Installing mongodb as a service on windows

  1. Get the latest version of mongodb from here.
  2. Unpack the content of the archive wherever you need.
    1. [edit] looked at v3 at some point and could not find the binary - only msi available. in order to unpack msi use 7zip or type the following in the cmd (you may need admin rights); instaling msi will also extract it ;)
    2. msiexec /a filepath to MSI file /qb TARGETDIR=filepath to target folder
      
  3. Create a directory for the db data
  4. Prepare a mongodb config, for example:
  5. systemLog:
        destination: file
        path: "h:\\ere\\goes\\path\\to\\the\\logfile.log"
        quiet: true
        logAppend: true
    storage:
        journal:
            enabled: true
    net:
        port: 10005
        bindIp: 1270.0.0.1
    storage:
        dbPath: h:\\ere\\goes\\db\\path\\
    • starting with 2.6 cfg is in yaml, the old syntax is compatible though
    • spaces are used for indentation, tabs will not do (see)
    • paths need to be escaped
  6. Install mongodb as a service:
  7. mongod.exe --config h:\ere\goes\the\cfg\path --install
    
    • By default --install command will create a service named MongoDB; in order to adjust it have a look at the --serviceName, --serviceDisplayName and --serviceDescription params
    • By default the service will be configured to be runned under the ".\LocalSystem" not the "NT AUTHORITY\NetworkService" account as one coulde expect; If you want to specify a service user / pass use the --serviceUser and --servicePassword args

  8. And start it either through the services tab of the task manager or from the command line:
  9. net start serviceName


The service can be stopped through the services tab or from the command line:

net stop serviceName


To uninstall the service run:

mongod.exe --remove --serviceName sName

IIS - multiple host aliases for the loopback adapter 127.0.0.1

Scenario: ARR listening on port 80 set to load balance multiple sites listening on different ports on local host

Problem: Server Farm will refuse to add multiple localhost addresses - it does not use port number to differentiate between host aliases

Solution: locate the Windows\System32\drivers\etc\hosts file and add for example the following:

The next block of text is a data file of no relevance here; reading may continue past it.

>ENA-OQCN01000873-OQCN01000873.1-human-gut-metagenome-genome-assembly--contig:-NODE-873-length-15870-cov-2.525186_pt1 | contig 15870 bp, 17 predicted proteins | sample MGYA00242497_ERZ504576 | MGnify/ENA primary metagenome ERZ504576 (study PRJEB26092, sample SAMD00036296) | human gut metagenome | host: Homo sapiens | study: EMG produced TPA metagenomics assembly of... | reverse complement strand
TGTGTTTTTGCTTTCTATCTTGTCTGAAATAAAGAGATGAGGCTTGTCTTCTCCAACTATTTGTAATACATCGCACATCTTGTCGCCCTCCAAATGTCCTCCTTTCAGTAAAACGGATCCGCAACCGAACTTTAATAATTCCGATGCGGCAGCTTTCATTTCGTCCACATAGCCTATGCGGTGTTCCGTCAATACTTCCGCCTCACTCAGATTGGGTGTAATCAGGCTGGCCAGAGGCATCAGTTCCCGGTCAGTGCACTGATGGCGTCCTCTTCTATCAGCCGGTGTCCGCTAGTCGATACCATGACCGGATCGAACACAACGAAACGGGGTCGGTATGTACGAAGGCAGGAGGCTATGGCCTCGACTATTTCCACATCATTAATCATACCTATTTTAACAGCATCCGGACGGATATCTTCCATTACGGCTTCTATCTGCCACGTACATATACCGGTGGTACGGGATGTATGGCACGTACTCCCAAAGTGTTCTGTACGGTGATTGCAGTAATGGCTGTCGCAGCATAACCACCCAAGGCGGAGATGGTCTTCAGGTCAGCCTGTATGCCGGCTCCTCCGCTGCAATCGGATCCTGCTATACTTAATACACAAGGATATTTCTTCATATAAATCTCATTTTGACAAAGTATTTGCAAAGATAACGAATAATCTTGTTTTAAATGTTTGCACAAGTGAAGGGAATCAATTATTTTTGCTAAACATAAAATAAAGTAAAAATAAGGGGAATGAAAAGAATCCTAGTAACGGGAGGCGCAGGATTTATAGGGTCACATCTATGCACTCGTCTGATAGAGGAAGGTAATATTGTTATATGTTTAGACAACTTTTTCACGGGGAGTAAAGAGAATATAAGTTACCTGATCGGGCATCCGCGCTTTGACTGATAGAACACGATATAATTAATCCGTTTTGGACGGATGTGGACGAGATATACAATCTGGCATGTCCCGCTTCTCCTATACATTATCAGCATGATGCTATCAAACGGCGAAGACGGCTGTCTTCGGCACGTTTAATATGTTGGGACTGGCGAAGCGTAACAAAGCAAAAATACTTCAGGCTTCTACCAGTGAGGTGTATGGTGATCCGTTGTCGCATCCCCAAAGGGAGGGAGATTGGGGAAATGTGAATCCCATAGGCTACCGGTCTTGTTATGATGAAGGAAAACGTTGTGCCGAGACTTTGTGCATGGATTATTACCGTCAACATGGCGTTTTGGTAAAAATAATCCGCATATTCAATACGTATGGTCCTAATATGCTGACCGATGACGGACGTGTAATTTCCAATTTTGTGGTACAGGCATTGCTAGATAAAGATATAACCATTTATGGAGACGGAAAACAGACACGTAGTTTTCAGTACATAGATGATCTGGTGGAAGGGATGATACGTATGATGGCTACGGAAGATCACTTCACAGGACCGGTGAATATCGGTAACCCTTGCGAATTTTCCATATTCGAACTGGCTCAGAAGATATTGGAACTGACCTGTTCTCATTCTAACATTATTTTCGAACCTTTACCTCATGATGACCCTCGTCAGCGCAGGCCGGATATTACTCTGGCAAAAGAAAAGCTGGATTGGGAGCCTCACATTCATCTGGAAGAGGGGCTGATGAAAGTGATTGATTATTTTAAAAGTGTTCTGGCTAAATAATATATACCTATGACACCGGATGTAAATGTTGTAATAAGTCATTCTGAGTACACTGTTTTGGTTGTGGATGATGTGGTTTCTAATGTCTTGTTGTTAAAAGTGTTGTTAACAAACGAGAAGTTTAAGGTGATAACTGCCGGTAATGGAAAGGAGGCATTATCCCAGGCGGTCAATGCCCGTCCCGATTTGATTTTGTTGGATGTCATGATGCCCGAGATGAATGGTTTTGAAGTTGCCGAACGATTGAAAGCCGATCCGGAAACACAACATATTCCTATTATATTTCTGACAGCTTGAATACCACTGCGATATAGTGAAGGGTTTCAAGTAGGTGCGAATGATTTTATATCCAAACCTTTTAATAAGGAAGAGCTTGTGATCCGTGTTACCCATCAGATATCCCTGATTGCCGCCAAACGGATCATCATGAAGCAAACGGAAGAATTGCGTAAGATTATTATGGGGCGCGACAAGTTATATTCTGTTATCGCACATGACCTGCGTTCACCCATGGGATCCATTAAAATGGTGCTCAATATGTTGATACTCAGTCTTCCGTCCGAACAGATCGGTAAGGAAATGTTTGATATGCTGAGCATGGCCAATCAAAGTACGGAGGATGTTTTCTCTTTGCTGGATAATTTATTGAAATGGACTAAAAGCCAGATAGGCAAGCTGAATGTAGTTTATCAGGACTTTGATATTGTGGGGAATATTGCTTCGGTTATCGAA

127.0.0.1	localhost1
127.0.0.1	localhost2
127.0.0.1	localhost3
127.0.0.1	localhost4

This will make the above aliases point to localhost

Installing redis as a service on windows

A quick reminder (mainly for myself) on how to setup redis on windows

  1. Get the latest release of redis from https://github.com/MSOpenTech/redis (downloading from github may be tricky, so in order to download https://github.com/MSOpenTech/redis/tree/2.8/bin/release/redis-2.8.12.zip just go to https://github.com/MSOpenTech/redis/raw/2.8/bin/release/redis-2.8.12.zip; 2.8.12 was the current at the time of writing so the links will die at some point); archive contains a step by step guide on how to set up the redis, so you can actually skip reading already ;)
  2. Extract the executables to some location of choice, for example c:\redis\version
  3. Create a folder for the db data (by default redis will store the files where the executables reside)
  4. Copy the redis.windows.conf and rename it as needed - this is a redis instance cfg; some settings worth considering:
    • dir - specifies the db files folder (by default redis will store the files where the executables reside)
    • port - the default one is 6379
    • maxmemory / maxheap - from the cfg itself: the maxheap flag controls the maximum size of this memory mapped file, as well as the total usable space for the Redis heap. Running Redis without either maxheap or maxmemory will result in a memory mapped file being created that is equal to the size of physical memory; The Redis heap must be larger than the value specified by the maxmemory
  5. Create a service using the redis-server.exe (the service will be configured as autostart and will be launched as "NT AUTHORITY\NetworkService"):